Some capital operators have expressed mixed feelings over 2023.
Some believe that uncertain economic policies could disrupt market activities.
The general elections could portend negative impacts on the market.
Panic sell-offs by more foreign investors are expected.
The Nigerian stock market ended 2022 on an impressive note as investors increased their buying pressure, especially on blue-chip stocks.
This is despite the fact that the global economic landscape was confronted with turbulent headwinds, arising substantially from the Russia-Ukraine war.
In the aftermath, the Nigerian economy was characterized by rising inflation – now 21.47%, rising interest rates with MPR now at 15.5%, and a depreciating foreign exchange rate which currently hovers around N741/$ in the parallel market.
Overview of market performance: Available statistics seen by Nairametrics showed that the All-Share Index opened the trading year at 42.716.44 index points and closed the year at 51.251.06 points, gaining 8,534.64 basis points or 19.98%.
NGX Oil and Gas was the best performer has gained 34.60%. This was followed by NGX Industrial with a gain of +19.67%
Further analysis revealed that the NGX closed with a market capitalisation of N27.915 trillion, up from N22.296 trillion market capitalisation at the beginning of 2022.
However, despite the impressive performance of the local bourse, some operators in the market have expressed mixed feelings over 2023. Highlighted below are some of their opinions.
Mixed feelings and uncertainties The Chief Executive Office of Wyoming Capital and Partners, Mr Tajudeen Olayinka, told Nairametrics that given that 2023 will be a year of two administrations with a possible different economic focus, it is difficult to predict the exact behaviour of the market in 2023 at this time. As such, it’s hard to predict how the economy will affect the market.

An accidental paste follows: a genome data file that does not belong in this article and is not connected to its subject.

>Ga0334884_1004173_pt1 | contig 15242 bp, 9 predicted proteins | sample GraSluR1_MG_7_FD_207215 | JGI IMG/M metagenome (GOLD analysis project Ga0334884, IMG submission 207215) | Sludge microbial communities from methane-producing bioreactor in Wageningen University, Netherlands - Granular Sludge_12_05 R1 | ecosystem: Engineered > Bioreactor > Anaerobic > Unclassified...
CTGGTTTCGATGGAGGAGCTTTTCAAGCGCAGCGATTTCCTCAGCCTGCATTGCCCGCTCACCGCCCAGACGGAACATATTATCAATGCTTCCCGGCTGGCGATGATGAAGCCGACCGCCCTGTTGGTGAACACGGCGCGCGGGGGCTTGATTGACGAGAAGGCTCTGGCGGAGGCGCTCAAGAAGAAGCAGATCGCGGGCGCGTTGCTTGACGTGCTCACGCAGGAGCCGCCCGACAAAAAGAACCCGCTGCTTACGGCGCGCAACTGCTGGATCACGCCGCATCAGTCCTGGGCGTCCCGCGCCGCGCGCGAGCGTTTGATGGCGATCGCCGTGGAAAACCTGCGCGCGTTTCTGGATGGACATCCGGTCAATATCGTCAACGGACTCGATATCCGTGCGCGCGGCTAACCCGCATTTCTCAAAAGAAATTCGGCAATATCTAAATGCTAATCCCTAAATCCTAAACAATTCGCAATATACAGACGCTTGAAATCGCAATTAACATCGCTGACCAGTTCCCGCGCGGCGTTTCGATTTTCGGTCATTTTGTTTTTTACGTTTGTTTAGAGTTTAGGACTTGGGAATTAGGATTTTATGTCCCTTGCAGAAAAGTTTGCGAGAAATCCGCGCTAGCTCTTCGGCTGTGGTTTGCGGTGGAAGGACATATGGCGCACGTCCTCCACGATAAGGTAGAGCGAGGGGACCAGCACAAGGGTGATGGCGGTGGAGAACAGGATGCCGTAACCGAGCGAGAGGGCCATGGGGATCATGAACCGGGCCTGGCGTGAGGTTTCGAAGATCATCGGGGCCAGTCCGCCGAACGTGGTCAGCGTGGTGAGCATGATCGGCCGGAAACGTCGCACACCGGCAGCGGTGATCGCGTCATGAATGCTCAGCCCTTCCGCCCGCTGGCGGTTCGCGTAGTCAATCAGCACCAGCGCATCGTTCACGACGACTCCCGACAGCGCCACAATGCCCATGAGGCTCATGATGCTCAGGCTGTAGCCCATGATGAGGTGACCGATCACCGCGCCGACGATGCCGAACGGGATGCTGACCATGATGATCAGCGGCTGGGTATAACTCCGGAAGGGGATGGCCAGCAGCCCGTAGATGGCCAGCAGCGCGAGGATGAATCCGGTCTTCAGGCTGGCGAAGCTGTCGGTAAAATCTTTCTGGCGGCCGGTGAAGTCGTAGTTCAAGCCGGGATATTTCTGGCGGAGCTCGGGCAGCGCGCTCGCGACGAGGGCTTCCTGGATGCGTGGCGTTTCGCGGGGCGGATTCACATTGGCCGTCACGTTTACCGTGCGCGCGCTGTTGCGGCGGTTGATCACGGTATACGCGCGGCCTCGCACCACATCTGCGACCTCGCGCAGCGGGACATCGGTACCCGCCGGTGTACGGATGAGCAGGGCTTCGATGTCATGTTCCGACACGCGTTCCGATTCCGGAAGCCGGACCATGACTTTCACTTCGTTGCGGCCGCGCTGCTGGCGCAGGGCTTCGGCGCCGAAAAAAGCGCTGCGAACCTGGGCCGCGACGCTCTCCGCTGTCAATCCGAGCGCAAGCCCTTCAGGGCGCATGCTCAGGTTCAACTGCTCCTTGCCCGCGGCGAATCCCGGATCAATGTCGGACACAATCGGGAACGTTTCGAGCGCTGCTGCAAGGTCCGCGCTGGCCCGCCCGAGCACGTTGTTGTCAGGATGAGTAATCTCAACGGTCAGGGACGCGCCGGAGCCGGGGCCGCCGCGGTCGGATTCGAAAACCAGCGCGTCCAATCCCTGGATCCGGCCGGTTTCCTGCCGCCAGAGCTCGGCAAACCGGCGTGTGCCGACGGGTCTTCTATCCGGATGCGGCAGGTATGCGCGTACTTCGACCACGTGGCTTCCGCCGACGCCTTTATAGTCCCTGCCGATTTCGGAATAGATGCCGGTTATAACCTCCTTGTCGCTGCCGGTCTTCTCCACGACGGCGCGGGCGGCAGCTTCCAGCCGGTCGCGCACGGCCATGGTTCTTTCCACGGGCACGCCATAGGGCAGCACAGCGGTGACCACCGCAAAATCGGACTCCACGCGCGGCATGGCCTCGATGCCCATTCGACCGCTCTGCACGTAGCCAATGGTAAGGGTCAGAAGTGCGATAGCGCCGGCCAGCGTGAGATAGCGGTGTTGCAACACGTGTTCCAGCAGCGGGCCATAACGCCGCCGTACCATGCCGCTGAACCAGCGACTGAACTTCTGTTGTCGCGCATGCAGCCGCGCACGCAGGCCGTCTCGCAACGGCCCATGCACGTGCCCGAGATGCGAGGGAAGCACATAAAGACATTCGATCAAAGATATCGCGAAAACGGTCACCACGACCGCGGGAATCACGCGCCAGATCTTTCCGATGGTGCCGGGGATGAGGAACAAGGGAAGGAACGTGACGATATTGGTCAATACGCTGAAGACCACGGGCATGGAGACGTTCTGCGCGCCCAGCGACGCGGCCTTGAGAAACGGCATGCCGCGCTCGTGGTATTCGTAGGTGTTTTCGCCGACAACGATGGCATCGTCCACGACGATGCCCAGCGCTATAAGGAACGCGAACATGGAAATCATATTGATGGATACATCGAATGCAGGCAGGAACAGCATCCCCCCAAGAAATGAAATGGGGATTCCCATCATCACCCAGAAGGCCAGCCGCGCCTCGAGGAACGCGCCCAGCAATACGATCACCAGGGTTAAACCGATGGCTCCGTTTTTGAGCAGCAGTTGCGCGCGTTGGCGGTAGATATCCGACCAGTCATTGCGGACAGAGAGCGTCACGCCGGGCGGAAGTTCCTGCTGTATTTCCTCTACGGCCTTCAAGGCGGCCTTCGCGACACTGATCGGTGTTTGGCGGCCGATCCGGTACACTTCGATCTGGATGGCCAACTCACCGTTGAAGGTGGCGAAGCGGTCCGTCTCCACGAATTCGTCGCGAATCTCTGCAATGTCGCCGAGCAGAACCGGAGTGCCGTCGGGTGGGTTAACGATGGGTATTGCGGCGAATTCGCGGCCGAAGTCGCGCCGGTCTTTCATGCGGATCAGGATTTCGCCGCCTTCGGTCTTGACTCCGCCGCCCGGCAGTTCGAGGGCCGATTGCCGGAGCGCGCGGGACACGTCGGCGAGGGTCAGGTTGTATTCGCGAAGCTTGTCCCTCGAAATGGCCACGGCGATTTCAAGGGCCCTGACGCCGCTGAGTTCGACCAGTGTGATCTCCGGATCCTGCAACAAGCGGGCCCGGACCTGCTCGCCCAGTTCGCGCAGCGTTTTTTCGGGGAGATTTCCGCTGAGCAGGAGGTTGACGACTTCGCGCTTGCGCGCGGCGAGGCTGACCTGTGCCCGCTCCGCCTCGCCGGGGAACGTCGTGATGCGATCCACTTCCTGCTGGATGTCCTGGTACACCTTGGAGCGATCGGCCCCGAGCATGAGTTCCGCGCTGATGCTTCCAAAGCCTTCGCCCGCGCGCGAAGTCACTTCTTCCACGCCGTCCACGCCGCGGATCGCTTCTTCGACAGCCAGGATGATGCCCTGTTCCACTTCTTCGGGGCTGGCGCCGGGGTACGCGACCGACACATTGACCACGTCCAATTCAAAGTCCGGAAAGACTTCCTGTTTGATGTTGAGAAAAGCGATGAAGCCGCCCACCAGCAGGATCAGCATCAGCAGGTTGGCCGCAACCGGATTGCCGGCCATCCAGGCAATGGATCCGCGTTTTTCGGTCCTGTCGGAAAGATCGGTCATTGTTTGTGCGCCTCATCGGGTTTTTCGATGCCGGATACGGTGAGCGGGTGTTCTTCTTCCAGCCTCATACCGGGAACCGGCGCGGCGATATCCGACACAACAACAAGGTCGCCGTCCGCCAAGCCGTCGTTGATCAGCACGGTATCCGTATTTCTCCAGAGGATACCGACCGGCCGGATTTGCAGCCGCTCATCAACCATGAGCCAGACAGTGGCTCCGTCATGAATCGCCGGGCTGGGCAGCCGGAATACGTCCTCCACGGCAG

He however noted that some fundamentally strong stocks in the Banking sector, Agriculture, Consumer goods, Telecoms and Industrial goods like cement will do much better than others.
“My expectations of 2023 on the capital market is that of mixed feelings, as there could be associated challenges in the debt capital market that could trigger a spike in yield curve because of N23 trillion securitized ‘Ways and Means’ Advances by Federal Government. That will become an integral part of public debts in 2023, given that CBN will need to systematically release its holdings of securitized ‘Ways and Means’ to the market, to regain the most desired liquidity.
This will possibly unsettle activities in both debt and equity markets. This is why it is difficult to predict the exact behaviour of the market in 2023,” he said.
Price adjustments will continue: The Managing Director of Crane Securities Limited, Mr Mike Eze, also told Nairmetrics that the price adjustment mechanism that the market is currently experiencing will continue during the first quarter of 2023 and that will make the market attractive.